Letters to the Editor: Taieri, WW2 and Atlas Seymour

Options for train services in the Taieri Gorge will soon be discussed by the Dunedin City Council...
The Dunedin City Council has voted to defer decisions about retaining train services through the Taieri Gorge, which would include developing railway lines between Dunedin and Middlemarch, until its 2025-34 nine-year long-term plan. PHOTO: STEPHEN JAQUIERY
Today's Letters to the Editor from readers cover topics including rethinking Taieri Gorge, the holocaust of the Palestinian people, and the mindless policies of National and Act.


Rethink Taieri Gorge, ex-DCC councillor asks

Dunedin Railways Limited made a loss of $800,000 in six months. They are being gifted $2 million of ratepayers’ money to operate over the next year.

Deferred maintenance and carriages that have no side intrusion bars means that tens of millions will need to be spent to make the carriages safe and the line fit for purpose. Is it the ratepayers’ job to subsidise a tourist operation? Should the ratepayers be subsidising the predominantly high-carbon cruise ship passengers to take a train down the Taieri Gorge?

This is high-carbon tourism that instead of contributing to Dunedin takes money out of the ratepayers’ coffers and excludes the people of Dunedin from enjoying this amazing asset for themselves.

Is it time to rethink the Taieri Gorge? To create a destination walking and cycling trail like the Dunstan Trail – which had 80,000 uses in the first year. With a link all the way to Queenstown in two years.

With the Tunnels Trail done, enabling the people of Dunedin to access and enjoy the amazing Taieri Gorge for free and create a low carbon and healthy, recreational and visitor asset for all of Dunedin residents to enjoy – rich or poor.

The bonus? It will attract thousands of lower carbon tourists who stay longer and spend more to Dunedin and boost the numbers transiting through Dunedin Airport.

Rachel Elder


Pest control vital

Easter in the Rockburn Valley, just north of the Routeburn, had glorious calm, warm, dry weather, perfect for tramping. My family and I, plus many others including overseas people, had a great tramp there, made fantastic by the bird life we encountered.

Every stop on the track and each campsite, robins hopped around on the ground with us, within minutes. Riflemen, tomtits and piwakawaka flitted by. We heard and spotted a kea on Sugarloaf Pass. And the two most special of all – a whio (blue duck) flew into a pond beside us, plus on every one of the four days we saw and heard kaka. Until last year on the Routeburn, my husband, who has tramped and worked extensively in mountains for 30 years, has never seen kaka in the wild before.

Congratulations to Doc for the extensive and effective pest control. Money well spent. Bird life is flourishing. Fingers crossed you can continue this work.

Beatrice Lee


It cannot be ignored

After World War 2 many questioned themselves, feeling guilty for not being aware or open to being aware of the Holocaust of Jewish people by German people. Today there are very many Western people who are not open to being aware of the holocaust of Palestinian people by the governments of Israel and the United States.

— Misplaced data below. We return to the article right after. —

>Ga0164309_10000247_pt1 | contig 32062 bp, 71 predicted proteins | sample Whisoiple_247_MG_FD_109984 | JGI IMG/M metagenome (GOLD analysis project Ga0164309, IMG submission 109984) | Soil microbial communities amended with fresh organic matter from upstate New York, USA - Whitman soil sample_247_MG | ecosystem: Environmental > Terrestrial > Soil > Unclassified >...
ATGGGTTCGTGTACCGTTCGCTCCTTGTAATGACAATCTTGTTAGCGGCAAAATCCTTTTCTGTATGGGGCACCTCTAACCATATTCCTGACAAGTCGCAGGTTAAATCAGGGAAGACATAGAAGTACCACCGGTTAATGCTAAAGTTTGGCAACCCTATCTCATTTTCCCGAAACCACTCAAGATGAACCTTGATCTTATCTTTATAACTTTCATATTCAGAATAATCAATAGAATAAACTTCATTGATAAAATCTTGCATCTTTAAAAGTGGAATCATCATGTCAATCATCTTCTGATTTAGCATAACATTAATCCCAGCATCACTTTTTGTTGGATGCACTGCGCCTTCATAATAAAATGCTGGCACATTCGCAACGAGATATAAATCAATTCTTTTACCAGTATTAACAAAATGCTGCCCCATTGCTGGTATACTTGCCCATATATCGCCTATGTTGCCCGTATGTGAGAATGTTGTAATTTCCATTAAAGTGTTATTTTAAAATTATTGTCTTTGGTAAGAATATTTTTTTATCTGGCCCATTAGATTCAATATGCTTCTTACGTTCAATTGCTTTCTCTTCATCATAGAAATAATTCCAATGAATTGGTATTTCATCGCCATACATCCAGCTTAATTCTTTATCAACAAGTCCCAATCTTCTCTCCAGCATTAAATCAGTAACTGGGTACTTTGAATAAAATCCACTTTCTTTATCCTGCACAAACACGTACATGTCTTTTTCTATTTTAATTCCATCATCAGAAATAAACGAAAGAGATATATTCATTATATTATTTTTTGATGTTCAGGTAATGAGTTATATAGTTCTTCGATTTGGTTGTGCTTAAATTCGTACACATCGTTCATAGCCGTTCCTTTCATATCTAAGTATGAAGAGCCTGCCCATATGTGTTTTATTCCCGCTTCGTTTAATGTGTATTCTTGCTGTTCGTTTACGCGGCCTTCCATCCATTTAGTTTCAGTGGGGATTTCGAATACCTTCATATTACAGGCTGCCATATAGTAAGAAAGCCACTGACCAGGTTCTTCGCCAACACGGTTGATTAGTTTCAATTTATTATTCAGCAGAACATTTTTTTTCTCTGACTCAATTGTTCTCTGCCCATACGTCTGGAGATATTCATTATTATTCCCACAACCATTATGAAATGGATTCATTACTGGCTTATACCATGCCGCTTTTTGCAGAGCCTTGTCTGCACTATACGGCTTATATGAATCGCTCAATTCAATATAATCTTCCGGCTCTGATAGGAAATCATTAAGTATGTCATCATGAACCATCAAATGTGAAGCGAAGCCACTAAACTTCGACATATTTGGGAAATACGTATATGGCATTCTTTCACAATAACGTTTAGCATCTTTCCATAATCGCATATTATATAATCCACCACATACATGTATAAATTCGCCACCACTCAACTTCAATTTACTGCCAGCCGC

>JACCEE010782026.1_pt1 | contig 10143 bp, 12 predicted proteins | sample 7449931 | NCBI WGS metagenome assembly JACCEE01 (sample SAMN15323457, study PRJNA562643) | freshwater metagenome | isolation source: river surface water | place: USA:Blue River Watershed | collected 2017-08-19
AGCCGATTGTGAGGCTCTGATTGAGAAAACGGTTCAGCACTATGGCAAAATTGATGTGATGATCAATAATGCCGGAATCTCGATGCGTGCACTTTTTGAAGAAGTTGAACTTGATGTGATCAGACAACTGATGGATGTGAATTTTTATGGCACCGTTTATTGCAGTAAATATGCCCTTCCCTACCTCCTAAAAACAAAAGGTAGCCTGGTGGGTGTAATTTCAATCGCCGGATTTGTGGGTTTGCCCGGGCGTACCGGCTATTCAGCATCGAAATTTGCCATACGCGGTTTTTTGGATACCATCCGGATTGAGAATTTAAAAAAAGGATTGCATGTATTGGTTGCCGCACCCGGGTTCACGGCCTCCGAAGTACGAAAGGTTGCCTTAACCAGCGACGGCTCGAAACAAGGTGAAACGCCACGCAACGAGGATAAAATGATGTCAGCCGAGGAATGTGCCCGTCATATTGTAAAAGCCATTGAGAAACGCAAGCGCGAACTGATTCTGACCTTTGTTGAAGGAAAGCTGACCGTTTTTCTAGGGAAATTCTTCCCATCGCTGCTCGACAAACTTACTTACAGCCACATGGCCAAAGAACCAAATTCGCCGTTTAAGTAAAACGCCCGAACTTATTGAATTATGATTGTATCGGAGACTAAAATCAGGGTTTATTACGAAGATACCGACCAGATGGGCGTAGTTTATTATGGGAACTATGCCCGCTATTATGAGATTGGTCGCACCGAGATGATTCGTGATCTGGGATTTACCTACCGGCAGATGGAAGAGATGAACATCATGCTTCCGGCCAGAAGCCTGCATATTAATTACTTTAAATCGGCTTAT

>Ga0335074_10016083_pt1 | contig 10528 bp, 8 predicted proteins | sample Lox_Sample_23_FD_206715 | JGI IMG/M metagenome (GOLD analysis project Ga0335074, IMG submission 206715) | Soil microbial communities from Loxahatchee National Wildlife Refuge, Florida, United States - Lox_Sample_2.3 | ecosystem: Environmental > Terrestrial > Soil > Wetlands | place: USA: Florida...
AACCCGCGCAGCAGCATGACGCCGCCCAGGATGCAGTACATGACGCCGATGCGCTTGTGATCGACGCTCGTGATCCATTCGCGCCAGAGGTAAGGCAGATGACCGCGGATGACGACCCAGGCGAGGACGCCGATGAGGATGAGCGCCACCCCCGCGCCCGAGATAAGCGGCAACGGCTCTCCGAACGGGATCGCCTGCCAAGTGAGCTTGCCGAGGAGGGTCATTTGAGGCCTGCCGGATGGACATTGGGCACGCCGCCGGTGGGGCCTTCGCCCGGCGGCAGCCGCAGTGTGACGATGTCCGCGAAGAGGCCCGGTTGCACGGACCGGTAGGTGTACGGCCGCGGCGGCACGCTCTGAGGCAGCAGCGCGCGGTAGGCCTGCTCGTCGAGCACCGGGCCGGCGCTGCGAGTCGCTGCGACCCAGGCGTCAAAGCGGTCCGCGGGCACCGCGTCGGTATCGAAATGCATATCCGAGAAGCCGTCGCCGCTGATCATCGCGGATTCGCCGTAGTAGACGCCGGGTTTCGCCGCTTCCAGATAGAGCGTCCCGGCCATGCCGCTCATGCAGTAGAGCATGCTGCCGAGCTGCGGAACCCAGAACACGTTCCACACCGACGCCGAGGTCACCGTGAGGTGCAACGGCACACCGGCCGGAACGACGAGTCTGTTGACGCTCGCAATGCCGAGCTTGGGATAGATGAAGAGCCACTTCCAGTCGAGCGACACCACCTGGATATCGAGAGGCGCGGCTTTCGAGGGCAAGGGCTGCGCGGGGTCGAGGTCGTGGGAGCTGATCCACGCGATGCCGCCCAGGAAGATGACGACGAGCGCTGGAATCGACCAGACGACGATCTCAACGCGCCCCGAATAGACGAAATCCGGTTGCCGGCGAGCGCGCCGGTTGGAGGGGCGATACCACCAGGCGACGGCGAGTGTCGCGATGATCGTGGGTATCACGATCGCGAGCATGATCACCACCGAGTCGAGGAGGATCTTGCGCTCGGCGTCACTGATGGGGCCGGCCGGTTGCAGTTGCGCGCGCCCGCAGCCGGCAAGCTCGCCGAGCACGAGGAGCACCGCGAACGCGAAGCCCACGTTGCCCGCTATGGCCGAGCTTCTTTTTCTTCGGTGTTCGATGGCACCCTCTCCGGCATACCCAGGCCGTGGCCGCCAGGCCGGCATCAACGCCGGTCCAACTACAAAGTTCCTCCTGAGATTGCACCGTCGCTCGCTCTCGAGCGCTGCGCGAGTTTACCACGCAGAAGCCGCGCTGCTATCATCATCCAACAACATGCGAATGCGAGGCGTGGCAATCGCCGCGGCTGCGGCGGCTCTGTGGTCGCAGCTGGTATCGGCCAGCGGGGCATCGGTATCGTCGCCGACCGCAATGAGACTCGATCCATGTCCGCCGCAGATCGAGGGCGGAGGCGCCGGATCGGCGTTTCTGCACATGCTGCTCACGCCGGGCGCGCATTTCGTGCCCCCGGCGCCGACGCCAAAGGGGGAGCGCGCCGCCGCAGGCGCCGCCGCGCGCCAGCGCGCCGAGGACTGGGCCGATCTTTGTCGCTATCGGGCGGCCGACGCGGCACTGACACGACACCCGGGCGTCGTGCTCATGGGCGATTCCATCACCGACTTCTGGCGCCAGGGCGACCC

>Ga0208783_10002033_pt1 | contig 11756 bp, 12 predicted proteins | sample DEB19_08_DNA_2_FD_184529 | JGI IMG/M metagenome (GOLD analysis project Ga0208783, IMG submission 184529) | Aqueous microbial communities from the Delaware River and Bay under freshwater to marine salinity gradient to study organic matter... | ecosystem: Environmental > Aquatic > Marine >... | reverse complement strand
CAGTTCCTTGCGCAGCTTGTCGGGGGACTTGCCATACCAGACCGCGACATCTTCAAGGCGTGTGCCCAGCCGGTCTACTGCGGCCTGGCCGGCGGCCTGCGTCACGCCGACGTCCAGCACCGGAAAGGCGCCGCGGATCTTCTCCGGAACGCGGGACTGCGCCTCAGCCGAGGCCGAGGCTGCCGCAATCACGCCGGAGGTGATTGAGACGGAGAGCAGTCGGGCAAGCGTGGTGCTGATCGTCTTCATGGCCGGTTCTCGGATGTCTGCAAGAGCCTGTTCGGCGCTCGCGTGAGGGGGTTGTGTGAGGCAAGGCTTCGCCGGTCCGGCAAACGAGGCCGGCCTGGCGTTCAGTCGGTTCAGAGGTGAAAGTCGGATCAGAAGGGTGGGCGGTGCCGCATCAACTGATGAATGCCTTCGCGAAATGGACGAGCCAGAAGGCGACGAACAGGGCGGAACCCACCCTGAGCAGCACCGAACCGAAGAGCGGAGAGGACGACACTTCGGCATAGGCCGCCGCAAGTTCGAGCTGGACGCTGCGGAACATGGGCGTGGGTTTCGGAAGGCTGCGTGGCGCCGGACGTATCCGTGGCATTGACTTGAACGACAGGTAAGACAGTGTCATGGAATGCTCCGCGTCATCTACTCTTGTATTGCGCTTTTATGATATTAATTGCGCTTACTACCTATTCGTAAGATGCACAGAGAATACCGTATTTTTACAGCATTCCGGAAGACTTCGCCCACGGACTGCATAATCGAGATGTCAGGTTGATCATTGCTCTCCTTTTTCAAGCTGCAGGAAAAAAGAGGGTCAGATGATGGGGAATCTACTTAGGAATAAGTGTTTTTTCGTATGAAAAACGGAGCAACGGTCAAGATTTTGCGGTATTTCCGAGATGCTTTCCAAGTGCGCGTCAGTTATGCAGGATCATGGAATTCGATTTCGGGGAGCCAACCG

Today we have communication at our fingertips. We don't have the excuse that we just don't know what is happening.

Holocaust means "destruction or slaughter on a grand scale". It calls for a heartfelt massive humanitarian response.

Marie Venning


Atlas Seymour

National and Act New Zealand are inflicting mindless and cruel policies on us, like cutting thousands of public service jobs, making people pay exorbitant rates for public transport, stopping free school lunches for children who desperately need them, threatening the disabled and the Suicide Prevention office, and much much more, all in the name of further enriching already wealthy people.

Yet in this theatre of the callously absurd, there is one strikingly Orwellian piece of idiocy: Atlas Seymour's Ministry of fewer Ministries.

Ewan McDougall
Broad Bay


Plea for engineering sector strikes chord

In Sarah Ramsay's recent opinion piece (ODT 27.4.24) "Policy alignment needed for underrated industry," she highlights the necessity for schools to align their policies with external providers to introduce students to vocational career paths.

I echo Sarah's observations, drawing from my own experience during a master's research project.

I encountered a pervasive reluctance among schools to engage with external providers regarding vocational career options or education, as one principal succinctly stated, "we say no to all" when it comes to third-party interventions with students.

Interestingly, within my own social circles, I noticed a strong preference among bluecollar parents for steering their children toward university rather than vocational trade paths. As a parent myself, I've sometimes found myself projecting my aspirations on to my children's career choices, linking it directly to my parental success.

Sarah rightly emphasises the need to challenge the entrenched perception that vocational pathways are inferior, advocating for an industry-led campaign to showcase the true value of trades.

Reflecting on my personal journey from being a fitter and turner apprentice at Millers Mechanical (MillMech) in South Dunedin, where I was encouraged by the then GM Alex Adams to pursue my NZCE, to my current role as managing director of an engineering company in Sydney, I realise the significance of embracing vocational opportunities.

It's a journey I cherish, with few regrets, transitioning from craftsmanship to leadership.

Phil Meek

Address Letters to the Editor to: Otago Daily Times, PO Box 517, 52-56 Lower Stuart St, Dunedin. Email: editor@odt.co.nz